Dear OncoLink "Ask The Experts,"
I had a TURP done and prostate cancer was found. What will I find on my path report?
Richard Whittington, MD, Associate Professor of Radiation Oncology at the University of Pennsylvania School of Medicine, responds:
TURP, also called transurethral resection of the prostate or TUR, is a procedure that may be done to treat an enlarged prostate or to evaluate prostate cancer. A TURP is performed by passing a tube into the urethra (the thin tube that urine passes through) and identifying the area where the prostate has grown and is blocking the free and normal passage of urine, a condition referred to as benign prostatic hypertrophy, or BPH.
A tool is then used to scrape away the internal portion of the prostate gland that is causing the urethral blockage. These “scrapings” are then made into “chips”, which are thinly sliced samples that can be evaluated by the pathologist. The actual number of chips can vary greatly, depending on how much tissue the urologist removes. There may be as few as 10 to 20 chips, to as many as 150. This type of procedure is generally only used for relief of bad urinary obstruction from BPH. It is NOT technically a treatment for the cancer, as it only removes the central portion of the prostate, and further evaluation or treatment is needed if a tumor is found.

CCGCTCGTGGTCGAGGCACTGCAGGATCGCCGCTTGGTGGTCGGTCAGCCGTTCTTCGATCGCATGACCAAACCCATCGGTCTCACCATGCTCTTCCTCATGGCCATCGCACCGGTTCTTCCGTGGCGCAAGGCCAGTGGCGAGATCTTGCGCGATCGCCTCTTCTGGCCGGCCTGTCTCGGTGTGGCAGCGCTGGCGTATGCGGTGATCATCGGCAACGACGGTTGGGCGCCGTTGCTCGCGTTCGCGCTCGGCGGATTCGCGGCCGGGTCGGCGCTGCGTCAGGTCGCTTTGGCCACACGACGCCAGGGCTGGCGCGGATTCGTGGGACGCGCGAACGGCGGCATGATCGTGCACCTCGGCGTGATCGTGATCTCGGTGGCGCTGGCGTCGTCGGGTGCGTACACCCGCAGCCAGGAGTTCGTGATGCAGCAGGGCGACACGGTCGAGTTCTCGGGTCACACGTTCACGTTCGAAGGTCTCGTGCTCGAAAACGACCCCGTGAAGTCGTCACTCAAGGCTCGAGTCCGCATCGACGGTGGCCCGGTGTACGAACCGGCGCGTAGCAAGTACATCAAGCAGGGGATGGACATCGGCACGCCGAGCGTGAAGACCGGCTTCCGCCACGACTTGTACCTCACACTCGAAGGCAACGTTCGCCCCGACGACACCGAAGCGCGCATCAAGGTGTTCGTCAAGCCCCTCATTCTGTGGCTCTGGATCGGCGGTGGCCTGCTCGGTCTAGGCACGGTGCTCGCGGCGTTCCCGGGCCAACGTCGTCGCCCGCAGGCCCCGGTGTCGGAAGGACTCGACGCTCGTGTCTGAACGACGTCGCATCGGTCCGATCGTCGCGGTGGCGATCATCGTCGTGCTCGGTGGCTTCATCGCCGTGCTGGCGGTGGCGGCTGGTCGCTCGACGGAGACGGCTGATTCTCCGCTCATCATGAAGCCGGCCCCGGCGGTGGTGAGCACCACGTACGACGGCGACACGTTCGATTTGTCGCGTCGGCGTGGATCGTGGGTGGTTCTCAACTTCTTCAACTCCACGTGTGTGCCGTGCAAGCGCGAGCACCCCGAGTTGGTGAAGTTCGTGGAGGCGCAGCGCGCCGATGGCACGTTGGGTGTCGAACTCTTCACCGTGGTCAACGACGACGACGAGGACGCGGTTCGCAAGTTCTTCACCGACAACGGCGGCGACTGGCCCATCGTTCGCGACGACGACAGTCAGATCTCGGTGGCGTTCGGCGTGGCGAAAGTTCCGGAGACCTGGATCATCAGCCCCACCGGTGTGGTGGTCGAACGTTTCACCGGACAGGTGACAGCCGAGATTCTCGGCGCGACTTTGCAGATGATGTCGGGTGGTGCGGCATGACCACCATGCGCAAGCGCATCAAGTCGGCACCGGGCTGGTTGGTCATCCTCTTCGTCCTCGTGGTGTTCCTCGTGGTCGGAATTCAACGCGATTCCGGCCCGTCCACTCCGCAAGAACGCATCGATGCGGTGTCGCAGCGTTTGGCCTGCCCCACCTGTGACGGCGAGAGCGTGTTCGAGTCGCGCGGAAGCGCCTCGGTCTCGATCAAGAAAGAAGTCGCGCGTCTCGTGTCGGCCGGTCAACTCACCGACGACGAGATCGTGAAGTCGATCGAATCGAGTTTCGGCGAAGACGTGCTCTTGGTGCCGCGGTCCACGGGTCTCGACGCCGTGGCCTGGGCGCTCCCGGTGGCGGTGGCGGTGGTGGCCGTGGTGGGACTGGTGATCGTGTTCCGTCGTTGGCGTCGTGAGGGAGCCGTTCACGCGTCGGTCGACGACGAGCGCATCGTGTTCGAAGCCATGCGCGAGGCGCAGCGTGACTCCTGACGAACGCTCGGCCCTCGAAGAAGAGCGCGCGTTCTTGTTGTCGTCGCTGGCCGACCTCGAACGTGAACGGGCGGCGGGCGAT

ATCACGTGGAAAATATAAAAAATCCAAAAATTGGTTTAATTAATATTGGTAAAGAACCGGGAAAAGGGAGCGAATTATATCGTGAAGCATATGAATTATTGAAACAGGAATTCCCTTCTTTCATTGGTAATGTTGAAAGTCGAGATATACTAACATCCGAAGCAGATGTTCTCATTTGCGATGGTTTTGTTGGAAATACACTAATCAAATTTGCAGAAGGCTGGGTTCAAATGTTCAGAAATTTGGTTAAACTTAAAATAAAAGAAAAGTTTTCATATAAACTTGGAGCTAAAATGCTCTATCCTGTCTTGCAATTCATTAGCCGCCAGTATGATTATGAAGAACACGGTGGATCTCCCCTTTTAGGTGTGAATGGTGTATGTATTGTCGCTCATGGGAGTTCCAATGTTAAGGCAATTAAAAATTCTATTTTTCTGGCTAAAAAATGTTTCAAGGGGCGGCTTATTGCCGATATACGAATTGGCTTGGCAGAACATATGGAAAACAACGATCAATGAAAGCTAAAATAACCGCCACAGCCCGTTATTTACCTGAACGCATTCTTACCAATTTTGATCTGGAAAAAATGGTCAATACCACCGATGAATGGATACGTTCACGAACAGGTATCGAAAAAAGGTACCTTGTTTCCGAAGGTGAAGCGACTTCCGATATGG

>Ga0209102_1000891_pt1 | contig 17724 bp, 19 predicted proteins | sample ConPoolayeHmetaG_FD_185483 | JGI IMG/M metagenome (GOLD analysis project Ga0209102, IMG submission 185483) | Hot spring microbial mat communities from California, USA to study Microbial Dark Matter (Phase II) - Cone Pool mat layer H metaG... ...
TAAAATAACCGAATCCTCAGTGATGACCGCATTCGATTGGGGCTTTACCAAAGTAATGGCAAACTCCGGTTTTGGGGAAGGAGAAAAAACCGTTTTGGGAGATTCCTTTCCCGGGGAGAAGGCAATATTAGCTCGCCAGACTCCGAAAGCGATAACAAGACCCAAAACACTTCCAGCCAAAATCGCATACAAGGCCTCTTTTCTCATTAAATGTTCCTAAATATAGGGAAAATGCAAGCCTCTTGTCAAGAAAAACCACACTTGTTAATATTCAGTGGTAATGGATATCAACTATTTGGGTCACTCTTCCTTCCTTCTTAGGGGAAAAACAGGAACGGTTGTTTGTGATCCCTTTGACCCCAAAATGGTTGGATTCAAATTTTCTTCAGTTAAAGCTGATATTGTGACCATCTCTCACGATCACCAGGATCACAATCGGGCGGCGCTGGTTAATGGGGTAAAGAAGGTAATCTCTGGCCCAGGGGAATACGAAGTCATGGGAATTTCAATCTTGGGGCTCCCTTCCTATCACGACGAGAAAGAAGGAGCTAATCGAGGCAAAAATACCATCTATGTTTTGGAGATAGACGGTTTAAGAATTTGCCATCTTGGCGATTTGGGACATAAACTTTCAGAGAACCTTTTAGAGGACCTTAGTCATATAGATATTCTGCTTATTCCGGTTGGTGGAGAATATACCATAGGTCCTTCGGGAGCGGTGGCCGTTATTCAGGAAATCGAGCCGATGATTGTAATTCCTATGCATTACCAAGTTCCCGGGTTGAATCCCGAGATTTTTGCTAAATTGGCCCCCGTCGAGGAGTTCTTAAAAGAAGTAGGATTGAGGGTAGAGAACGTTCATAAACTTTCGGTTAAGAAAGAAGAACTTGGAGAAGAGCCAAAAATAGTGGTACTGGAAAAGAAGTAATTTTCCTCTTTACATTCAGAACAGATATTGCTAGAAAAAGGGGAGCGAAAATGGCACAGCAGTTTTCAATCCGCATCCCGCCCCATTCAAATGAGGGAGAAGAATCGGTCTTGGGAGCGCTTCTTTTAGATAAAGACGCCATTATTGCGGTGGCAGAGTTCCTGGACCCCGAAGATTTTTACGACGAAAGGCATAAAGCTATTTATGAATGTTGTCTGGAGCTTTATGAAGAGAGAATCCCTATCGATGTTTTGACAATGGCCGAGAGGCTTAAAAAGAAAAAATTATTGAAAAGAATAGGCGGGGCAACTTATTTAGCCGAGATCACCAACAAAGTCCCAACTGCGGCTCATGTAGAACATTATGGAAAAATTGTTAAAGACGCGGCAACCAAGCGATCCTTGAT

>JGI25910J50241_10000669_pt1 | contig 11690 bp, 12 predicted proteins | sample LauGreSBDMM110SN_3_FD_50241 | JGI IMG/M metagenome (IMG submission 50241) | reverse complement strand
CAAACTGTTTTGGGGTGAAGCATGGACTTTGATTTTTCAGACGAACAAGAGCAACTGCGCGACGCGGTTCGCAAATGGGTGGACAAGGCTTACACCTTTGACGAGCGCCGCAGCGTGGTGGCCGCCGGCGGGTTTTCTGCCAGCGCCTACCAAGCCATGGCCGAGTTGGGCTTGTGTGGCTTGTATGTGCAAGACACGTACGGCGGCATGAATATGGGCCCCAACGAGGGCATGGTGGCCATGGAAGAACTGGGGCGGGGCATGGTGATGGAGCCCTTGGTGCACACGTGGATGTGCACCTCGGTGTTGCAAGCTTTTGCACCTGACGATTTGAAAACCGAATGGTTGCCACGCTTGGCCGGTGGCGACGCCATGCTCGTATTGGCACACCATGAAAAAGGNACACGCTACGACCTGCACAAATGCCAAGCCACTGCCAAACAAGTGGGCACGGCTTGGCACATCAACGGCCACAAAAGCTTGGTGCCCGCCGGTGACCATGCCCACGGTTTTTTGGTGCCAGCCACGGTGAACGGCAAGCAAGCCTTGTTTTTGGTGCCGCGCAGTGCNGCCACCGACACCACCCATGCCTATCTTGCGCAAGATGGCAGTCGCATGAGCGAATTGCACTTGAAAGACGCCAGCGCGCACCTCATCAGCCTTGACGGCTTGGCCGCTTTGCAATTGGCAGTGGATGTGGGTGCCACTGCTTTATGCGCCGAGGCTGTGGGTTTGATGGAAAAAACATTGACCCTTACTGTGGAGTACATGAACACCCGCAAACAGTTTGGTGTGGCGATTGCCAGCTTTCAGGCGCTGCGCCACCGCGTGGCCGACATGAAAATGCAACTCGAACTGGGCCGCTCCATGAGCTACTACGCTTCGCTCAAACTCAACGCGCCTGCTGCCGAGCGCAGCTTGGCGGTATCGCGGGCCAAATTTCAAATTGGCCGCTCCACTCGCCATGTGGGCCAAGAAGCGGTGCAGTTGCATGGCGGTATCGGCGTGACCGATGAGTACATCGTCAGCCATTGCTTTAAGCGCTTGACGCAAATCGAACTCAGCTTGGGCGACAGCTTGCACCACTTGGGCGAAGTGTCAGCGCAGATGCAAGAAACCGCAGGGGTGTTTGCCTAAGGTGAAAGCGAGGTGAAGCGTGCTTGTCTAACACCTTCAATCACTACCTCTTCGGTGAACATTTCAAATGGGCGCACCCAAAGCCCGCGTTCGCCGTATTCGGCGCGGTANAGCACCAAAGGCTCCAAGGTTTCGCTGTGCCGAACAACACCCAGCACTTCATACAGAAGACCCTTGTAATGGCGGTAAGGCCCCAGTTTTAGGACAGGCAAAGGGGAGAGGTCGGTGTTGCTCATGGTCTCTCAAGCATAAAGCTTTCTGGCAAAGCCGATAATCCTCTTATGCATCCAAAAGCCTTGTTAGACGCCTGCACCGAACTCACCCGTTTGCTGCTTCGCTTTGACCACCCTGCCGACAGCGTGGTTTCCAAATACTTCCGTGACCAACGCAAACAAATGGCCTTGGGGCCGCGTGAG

As far as the pathology results from these chips if cancer IS found, they are generally stage T1a or T1b prostate tumors. The difference between T1a and T1b is that T1a is limited and the microscopic appearance of the cancer cells (histology) is not aggressive. Furthermore, less than 5% of the chips have cancer, and the Gleason score is 7 or lower. T1b involves more than 5% of the chips or is a Gleason 8, 9, or 10.
Whereas T1b tumors are managed and treated like stage T2 prostate cancer (cancer felt on digital rectal exam), T1a tumors may be clinically insignificant, but it is hard to tell. The prostate is like an orange, with a central pulpy part that has storage tissue and a rind that is the glandular tissue. The central part is the portion that gets larger as a man gets older, while the rind is where the tumors start. The TURP procedure only removes the central part, and so the question is whether there is more tumor in the glandular tissue. In an elderly man who elects watchful waiting, this is not important. In a younger man with a longer anticipated survival, the urologist will go back about 6 months later and do more prostate biopsies. If these are negative, the risk of a rising PSA is 14% at 7 years. If any of the biopsies are positive, the patient is treated like a T1c prostate cancer.